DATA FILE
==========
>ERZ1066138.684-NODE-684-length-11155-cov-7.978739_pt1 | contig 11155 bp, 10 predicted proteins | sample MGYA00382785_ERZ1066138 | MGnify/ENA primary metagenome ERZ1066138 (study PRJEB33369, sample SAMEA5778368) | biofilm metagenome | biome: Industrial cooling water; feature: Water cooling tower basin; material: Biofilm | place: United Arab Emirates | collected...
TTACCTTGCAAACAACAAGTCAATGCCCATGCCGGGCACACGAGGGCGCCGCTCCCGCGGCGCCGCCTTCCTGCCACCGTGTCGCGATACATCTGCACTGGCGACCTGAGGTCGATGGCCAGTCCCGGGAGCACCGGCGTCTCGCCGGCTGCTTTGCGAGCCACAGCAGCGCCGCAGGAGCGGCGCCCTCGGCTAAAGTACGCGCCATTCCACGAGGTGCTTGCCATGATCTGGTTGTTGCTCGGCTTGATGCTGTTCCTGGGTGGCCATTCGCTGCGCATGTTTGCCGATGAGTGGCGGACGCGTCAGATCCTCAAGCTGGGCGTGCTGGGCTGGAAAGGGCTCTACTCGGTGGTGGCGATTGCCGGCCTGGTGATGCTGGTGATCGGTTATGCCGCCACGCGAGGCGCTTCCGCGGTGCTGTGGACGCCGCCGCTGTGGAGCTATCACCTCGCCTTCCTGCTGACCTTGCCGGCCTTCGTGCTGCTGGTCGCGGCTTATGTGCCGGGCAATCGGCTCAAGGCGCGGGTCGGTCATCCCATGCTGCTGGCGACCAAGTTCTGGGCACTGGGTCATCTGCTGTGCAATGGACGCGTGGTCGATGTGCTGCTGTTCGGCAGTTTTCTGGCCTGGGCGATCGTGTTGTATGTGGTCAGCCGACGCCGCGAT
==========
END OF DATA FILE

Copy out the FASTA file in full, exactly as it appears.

>ERZ1066138.684-NODE-684-length-11155-cov-7.978739_pt1 | contig 11155 bp, 10 predicted proteins | sample MGYA00382785_ERZ1066138 | MGnify/ENA primary metagenome ERZ1066138 (study PRJEB33369, sample SAMEA5778368) | biofilm metagenome | biome: Industrial cooling water; feature: Water cooling tower basin; material: Biofilm | place: United Arab Emirates | collected...
TTACCTTGCAAACAACAAGTCAATGCCCATGCCGGGCACACGAGGGCGCCGCTCCCGCGGCGCCGCCTTCCTGCCACCGTGTCGCGATACATCTGCACTGGCGACCTGAGGTCGATGGCCAGTCCCGGGAGCACCGGCGTCTCGCCGGCTGCTTTGCGAGCCACAGCAGCGCCGCAGGAGCGGCGCCCTCGGCTAAAGTACGCGCCATTCCACGAGGTGCTTGCCATGATCTGGTTGTTGCTCGGCTTGATGCTGTTCCTGGGTGGCCATTCGCTGCGCATGTTTGCCGATGAGTGGCGGACGCGTCAGATCCTCAAGCTGGGCGTGCTGGGCTGGAAAGGGCTCTACTCGGTGGTGGCGATTGCCGGCCTGGTGATGCTGGTGATCGGTTATGCCGCCACGCGAGGCGCTTCCGCGGTGCTGTGGACGCCGCCGCTGTGGAGCTATCACCTCGCCTTCCTGCTGACCTTGCCGGCCTTCGTGCTGCTGGTCGCGGCTTATGTGCCGGGCAATCGGCTCAAGGCGCGGGTCGGTCATCCCATGCTGCTGGCGACCAAGTTCTGGGCACTGGGTCATCTGCTGTGCAATGGACGCGTGGTCGATGTGCTGCTGTTCGGCAGTTTTCTGGCCTGGGCGATCGTGTTGTATGTGGTCAGCCGACGCCGCGAT